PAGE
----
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Invited Commentary
Geriatrics
August 31, 2021

The Effect of Tailored Home Hazard Removal on Falls Among Community-Dwelling Older Adults

Author Affiliations
  • 1Johns Hopkins School of Nursing, Baltimore, Maryland
  • 2Johns Hopkins Bloomberg School of Public Health, Baltimore, Maryland
JAMA Netw Open. 2021;4(8):e2122325. doi:10.1001/jamanetworkopen.2021.22325

In a randomized clinical trial, Stark and colleagues1 found that removal of home hazards and tailored self-management strategies decreased fall rate among older adults at risk for falls. There were no differences in time to first fall or other prespecified outcomes of daily activity performance, falls efficacy, or self-reported quality of life.

Interventions to reduce fall rates are important because falls are hard to prevent and can be deadly. Even adjusting for population aging, mortality from falls has increased 30% from 2007 to 2016.2 The preventable and multifactorial causes for falls are well known but challenging to change. Most fall prevention programs are group exercise and education classes. Exercise, such as strength and balance training, is effective in preventing falls, but only 20% of individuals with fall risks consistently participate in these programs. For those who do participate, results diminish when participation ends.3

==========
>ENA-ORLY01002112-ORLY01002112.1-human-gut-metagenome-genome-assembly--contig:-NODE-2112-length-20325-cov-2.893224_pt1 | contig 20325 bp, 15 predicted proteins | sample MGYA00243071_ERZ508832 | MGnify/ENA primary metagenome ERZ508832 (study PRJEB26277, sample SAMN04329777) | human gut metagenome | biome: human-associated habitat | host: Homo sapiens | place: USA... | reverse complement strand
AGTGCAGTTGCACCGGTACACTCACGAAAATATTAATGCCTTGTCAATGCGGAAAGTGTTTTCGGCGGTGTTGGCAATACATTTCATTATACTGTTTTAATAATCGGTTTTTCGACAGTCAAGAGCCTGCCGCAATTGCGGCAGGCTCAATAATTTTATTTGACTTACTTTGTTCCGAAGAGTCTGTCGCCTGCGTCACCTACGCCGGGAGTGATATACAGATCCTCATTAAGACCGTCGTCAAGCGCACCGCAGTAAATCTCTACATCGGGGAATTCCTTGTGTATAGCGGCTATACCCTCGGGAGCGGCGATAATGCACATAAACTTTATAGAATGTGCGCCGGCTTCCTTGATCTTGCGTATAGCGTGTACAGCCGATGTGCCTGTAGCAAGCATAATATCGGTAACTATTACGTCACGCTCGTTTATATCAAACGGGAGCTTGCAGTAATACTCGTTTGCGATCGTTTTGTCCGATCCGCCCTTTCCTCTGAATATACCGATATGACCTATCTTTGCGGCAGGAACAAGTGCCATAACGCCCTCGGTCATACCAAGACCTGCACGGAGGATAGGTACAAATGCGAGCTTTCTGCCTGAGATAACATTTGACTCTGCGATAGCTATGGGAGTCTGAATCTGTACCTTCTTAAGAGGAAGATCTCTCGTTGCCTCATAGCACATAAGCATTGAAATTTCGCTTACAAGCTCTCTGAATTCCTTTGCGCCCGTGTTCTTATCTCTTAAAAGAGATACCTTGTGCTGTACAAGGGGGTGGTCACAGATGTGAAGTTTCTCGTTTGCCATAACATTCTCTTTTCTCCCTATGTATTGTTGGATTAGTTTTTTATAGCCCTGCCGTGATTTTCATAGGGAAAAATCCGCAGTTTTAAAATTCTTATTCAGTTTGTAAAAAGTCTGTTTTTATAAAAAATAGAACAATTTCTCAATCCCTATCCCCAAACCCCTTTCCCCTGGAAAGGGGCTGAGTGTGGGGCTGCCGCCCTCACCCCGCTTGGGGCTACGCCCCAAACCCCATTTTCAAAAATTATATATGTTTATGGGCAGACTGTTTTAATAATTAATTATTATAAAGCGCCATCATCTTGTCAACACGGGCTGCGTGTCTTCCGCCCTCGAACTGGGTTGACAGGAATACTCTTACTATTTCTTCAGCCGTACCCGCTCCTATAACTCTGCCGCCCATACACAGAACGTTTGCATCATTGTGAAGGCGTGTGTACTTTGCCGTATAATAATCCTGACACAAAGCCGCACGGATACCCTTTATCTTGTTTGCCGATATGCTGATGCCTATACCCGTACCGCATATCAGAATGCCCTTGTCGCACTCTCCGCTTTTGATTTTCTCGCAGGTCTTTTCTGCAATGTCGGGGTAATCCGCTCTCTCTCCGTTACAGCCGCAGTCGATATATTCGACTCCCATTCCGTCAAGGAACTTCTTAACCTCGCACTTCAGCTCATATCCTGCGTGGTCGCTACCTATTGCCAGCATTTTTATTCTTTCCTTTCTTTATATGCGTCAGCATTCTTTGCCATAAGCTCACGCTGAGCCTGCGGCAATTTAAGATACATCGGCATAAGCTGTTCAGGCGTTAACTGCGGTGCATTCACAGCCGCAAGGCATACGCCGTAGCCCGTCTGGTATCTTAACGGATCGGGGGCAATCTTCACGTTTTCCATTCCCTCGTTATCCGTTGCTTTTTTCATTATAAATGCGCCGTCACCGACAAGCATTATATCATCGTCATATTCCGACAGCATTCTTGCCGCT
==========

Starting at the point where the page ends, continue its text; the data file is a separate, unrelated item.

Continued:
Even multifactorial approaches to fall prevention have had mixed results. A 2020 landmark null trial of a multicomponent fall prevention program, the STRIDE trial,4 found that medication assessment, referrals for exercise, recommendations for home modification, and visual assessment did not affect falls. Of note, home modifications were only recommended rather than provided and, similarly, the intervention referred older adults to exercise classes rather than working the classes into participants’ daily routine. Other multicomponent fall programs have used a person- and purpose-directed approach to setting goals with the expertise of an occupational therapist, nurse, and maintenance and repair professional to intervene on the person and their lived environment, resulting in reduced disability and increased falls efficacy.5,6 The study by Stark et al1 adds to this body of evidence that intervening with the home and the person could be an important strategy and the actual provision of services seems to have a stronger impact on falls than referral alone for services.